Living And Working In The United States: An Outsider’s View

I’ve been living in the USA for a little over a year now, so it’s a good time to reflect on being a foreigner in this great land. I’m a ‘true blue’ Aussie, so please bear that in mind while reading through my observations.

usa flags

The first thing I noticed was the trucks that barely fit in car lanes. The highways are chaotic too and although I got my driver’s license early on, I’ve only recently been willing to take them on.

Being Australian, you have to get used to people assuming that you’re from England, which isn’t particularly new as it often happens when I’m in Europe. It’s always fun to figure out the differences in the language too. “I’m looking for a carton of beer?” you might ask at the beer store. When met with a blank stare, you adjust your question to “Pardon me, case of beer.”

I knew that the US is a religious place, but I didn’t realize how ‘in your face’ religion would be. I’m not going to go into details, because I’m not political at all and stay away from the news channels.

As for friendliness, people in the US are usually willing to have a chat and help you out. However, I’ll never get used to being called “Sir” or calling others “Sir” or “Ma’am”. It’s just too weird. When we bought our car, the salesman called me that at the end of every sentence. Here’s an example of the cultural differences:

Aussie phrase: “Hey mate, there’s a bloke over there who needs something.”

US translation: “Excuse me Ma’am, that gentleman over there is asking for help.”

Gentleman, really? I used it once and felt dirty straightaway. These formalities are just a form of politeness and it’s actually kind of nice.

In some countries, the customer isn’t always right and is treated with disdain. At a gift shop once in Switzerland, we bought a fragile souvenir and asked the cashier if they had any wrapping paper. He looked at us with such utter contempt and bewilderment, before casually reaching under the counter for said wrapping paper. Thanks for the effort, buddy!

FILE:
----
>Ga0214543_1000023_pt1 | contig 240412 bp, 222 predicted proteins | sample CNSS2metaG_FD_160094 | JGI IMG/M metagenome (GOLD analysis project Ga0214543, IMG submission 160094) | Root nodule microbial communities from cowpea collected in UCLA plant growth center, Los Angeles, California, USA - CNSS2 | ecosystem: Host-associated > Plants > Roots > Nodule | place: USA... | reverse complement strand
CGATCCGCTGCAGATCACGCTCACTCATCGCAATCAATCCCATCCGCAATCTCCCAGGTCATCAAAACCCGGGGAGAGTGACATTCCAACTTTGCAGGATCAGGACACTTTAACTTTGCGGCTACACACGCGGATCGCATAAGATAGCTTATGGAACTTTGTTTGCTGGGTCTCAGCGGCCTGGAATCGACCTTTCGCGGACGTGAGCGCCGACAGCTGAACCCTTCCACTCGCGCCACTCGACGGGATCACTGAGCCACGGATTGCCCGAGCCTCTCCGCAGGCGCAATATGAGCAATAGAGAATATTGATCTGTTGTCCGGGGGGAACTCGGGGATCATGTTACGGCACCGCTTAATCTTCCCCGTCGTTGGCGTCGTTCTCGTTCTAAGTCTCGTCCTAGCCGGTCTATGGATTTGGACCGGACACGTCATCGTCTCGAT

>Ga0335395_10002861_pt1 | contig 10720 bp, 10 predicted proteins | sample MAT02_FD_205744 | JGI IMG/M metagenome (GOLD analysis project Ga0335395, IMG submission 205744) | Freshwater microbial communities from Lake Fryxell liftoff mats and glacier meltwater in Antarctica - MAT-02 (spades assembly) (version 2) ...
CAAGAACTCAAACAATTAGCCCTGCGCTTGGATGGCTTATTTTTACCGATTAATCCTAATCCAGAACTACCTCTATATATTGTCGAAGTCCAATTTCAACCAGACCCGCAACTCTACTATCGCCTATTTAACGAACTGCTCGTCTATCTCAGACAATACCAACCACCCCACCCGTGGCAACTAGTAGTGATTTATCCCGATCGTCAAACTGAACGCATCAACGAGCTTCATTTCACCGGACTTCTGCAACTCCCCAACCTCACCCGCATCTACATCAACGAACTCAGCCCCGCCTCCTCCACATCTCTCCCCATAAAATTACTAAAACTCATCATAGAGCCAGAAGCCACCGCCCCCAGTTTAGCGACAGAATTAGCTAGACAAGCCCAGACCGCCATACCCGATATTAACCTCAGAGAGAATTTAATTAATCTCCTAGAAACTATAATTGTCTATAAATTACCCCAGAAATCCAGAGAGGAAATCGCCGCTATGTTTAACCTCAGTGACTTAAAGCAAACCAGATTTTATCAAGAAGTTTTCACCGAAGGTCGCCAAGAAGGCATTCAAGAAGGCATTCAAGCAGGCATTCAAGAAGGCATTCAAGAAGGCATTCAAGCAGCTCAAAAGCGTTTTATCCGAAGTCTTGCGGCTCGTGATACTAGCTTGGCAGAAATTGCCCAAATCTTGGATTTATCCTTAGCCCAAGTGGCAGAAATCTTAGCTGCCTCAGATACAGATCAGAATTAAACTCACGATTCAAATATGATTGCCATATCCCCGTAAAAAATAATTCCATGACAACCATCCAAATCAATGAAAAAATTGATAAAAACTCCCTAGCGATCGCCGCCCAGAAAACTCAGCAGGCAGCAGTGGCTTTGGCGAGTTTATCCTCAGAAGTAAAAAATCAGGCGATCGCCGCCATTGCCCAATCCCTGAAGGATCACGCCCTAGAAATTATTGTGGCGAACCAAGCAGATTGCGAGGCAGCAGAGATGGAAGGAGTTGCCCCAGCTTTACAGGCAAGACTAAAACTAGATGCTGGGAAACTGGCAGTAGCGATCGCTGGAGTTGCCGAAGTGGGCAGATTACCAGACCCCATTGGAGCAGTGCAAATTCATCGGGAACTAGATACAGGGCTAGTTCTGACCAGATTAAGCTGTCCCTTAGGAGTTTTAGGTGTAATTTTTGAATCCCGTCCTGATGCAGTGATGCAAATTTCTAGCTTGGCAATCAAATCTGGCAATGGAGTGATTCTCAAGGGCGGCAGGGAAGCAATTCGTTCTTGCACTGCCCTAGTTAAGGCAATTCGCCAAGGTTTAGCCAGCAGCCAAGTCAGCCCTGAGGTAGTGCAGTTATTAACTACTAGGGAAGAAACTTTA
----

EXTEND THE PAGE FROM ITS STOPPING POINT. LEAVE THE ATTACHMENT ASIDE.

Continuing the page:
Anyway, in the US the customer IS ALWAYS right. Broadly speaking, if you buy something and want to return it, no questions asked. If something you bought a year ago is faulty, you can still return it and get a replacement. Now that’s service indeed!

Real cable television. For most of my life, I never had any such thing in Australia. Cable (or satellite) TV and fast internet in the US leaves Australia’s pale imitation in the dirt. And my beloved sports…oh so many sports. It sure helps for conversation around the office and football season is crazy. Not just the NFL, but college football too. Why doesn’t the NFL schedule Friday night or Saturday games, I hear you ask. Well Friday night is reserved for high school football and you guessed it, Saturday is college day. In fact, every other car you see driving around will have their college emblem on the back windscreen or bumper. Around our neighborhood, college flags with appear on front lawns during game time. Speaking of flags, when some public holidays roll around, US flags also appear in front of houses and commercial areas.

All in all, the USA is not that different to other places I’ve lived. It’s just a lot bigger and more diverse. My work life here is pretty good. Compared to Norway, people work longer hours and are definitely more helpful. And it’s always fun being the token Australian in the office. You may hear others as you walk the aisles and hallways, but dare not speak because there can be only one!

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